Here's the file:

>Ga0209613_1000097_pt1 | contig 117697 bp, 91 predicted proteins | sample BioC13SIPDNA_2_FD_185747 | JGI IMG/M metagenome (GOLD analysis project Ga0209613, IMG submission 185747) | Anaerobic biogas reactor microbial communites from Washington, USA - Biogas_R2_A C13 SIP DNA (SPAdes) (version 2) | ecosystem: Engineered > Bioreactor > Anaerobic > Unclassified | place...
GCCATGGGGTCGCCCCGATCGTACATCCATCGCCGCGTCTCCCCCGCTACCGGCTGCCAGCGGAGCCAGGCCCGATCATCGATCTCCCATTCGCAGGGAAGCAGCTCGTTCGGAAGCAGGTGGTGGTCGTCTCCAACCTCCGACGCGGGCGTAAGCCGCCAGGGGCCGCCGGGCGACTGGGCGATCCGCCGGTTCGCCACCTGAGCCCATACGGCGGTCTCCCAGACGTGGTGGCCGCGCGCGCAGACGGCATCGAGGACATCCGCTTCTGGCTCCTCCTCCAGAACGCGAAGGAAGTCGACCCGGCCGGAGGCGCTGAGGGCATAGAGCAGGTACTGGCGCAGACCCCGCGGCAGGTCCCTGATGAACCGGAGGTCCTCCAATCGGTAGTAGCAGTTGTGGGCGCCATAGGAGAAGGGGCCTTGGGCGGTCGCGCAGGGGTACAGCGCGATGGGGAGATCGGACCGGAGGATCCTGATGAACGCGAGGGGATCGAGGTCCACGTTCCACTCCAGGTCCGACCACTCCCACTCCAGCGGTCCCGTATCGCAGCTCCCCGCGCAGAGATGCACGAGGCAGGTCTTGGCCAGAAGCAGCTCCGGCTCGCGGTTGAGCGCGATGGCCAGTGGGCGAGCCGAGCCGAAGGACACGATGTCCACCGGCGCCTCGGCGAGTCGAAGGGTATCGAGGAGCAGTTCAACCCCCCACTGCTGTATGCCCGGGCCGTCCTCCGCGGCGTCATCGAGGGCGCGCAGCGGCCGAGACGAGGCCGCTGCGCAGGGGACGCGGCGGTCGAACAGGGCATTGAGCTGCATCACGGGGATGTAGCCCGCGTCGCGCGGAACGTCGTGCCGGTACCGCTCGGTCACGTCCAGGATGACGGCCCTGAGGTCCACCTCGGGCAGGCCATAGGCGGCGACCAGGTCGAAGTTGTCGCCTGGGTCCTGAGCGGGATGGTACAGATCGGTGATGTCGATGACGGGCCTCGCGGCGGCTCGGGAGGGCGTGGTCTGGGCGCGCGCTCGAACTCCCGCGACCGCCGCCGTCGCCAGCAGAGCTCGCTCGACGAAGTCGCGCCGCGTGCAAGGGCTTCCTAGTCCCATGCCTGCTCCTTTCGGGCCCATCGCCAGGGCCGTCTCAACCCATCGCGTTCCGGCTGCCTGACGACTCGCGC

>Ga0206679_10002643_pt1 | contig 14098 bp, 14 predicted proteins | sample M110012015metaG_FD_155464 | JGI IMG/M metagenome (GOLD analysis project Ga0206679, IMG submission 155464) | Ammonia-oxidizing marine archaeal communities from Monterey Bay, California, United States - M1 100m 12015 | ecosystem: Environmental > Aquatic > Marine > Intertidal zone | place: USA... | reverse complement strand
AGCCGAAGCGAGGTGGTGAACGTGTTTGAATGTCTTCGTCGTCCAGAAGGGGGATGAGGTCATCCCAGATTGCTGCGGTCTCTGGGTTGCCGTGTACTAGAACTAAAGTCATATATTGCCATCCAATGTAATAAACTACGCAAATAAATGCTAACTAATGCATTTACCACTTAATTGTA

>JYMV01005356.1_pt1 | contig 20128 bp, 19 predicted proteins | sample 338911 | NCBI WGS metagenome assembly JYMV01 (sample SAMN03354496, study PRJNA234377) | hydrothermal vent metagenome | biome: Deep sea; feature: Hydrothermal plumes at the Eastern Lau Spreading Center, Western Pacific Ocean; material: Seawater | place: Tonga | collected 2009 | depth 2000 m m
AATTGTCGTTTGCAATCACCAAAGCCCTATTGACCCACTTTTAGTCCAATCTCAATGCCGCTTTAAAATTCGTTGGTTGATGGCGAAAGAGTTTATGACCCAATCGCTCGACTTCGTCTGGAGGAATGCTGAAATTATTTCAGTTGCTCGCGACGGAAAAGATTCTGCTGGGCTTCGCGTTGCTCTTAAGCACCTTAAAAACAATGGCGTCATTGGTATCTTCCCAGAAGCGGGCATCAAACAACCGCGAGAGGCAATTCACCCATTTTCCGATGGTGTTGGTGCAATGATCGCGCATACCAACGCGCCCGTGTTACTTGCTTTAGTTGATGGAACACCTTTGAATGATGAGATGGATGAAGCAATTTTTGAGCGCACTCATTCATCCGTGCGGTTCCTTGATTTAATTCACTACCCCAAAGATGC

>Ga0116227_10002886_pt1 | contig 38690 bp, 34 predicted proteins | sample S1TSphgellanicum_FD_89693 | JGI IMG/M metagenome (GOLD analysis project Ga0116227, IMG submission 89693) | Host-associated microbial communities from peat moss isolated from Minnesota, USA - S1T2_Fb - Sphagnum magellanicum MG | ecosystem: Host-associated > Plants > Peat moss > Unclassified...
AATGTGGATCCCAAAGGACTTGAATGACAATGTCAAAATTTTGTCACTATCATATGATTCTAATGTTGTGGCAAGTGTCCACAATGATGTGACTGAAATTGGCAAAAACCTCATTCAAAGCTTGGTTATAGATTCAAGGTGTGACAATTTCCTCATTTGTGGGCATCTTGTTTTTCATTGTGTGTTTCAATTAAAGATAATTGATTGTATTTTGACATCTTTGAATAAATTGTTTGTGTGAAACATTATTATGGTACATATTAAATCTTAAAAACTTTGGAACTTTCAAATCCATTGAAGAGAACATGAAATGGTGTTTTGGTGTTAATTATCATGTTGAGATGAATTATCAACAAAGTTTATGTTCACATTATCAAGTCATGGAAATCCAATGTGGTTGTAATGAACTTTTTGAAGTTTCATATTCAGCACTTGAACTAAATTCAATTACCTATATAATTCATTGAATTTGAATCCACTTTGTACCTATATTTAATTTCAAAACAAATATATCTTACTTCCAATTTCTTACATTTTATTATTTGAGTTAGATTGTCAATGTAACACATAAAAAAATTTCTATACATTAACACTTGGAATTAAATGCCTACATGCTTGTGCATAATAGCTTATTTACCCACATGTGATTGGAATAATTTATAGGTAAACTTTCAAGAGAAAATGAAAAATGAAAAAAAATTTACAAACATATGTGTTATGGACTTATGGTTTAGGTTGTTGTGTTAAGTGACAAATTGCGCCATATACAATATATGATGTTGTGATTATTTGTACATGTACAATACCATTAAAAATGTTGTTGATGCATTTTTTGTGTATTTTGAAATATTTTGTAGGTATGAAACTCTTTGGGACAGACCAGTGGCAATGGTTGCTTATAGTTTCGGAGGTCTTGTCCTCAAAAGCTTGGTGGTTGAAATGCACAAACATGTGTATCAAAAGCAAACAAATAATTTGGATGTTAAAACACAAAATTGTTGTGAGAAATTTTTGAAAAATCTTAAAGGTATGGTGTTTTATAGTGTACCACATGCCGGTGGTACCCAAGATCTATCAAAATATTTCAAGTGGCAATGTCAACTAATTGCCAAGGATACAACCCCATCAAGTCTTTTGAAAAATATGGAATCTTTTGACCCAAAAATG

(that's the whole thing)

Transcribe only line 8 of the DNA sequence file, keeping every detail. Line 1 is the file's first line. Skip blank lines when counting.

AATGTGGATCCCAAAGGACTTGAATGACAATGTCAAAATTTTGTCACTATCATATGATTCTAATGTTGTGGCAAGTGTCCACAATGATGTGACTGAAATTGGCAAAAACCTCATTCAAAGCTTGGTTATAGATTCAAGGTGTGACAATTTCCTCATTTGTGGGCATCTTGTTTTTCATTGTGTGTTTCAATTAAAGATAATTGATTGTATTTTGACATCTTTGAATAAATTGTTTGTGTGAAACATTATTATGGTACATATTAAATCTTAAAAACTTTGGAACTTTCAAATCCATTGAAGAGAACATGAAATGGTGTTTTGGTGTTAATTATCATGTTGAGATGAATTATCAACAAAGTTTATGTTCACATTATCAAGTCATGGAAATCCAATGTGGTTGTAATGAACTTTTTGAAGTTTCATATTCAGCACTTGAACTAAATTCAATTACCTATATAATTCATTGAATTTGAATCCACTTTGTACCTATATTTAATTTCAAAACAAATATATCTTACTTCCAATTTCTTACATTTTATTATTTGAGTTAGATTGTCAATGTAACACATAAAAAAATTTCTATACATTAACACTTGGAATTAAATGCCTACATGCTTGTGCATAATAGCTTATTTACCCACATGTGATTGGAATAATTTATAGGTAAACTTTCAAGAGAAAATGAAAAATGAAAAAAAATTTACAAACATATGTGTTATGGACTTATGGTTTAGGTTGTTGTGTTAAGTGACAAATTGCGCCATATACAATATATGATGTTGTGATTATTTGTACATGTACAATACCATTAAAAATGTTGTTGATGCATTTTTTGTGTATTTTGAAATATTTTGTAGGTATGAAACTCTTTGGGACAGACCAGTGGCAATGGTTGCTTATAGTTTCGGAGGTCTTGTCCTCAAAAGCTTGGTGGTTGAAATGCACAAACATGTGTATCAAAAGCAAACAAATAATTTGGATGTTAAAACACAAAATTGTTGTGAGAAATTTTTGAAAAATCTTAAAGGTATGGTGTTTTATAGTGTACCACATGCCGGTGGTACCCAAGATCTATCAAAATATTTCAAGTGGCAATGTCAACTAATTGCCAAGGATACAACCCCATCAAGTCTTTTGAAAAATATGGAATCTTTTGACCCAAAAATG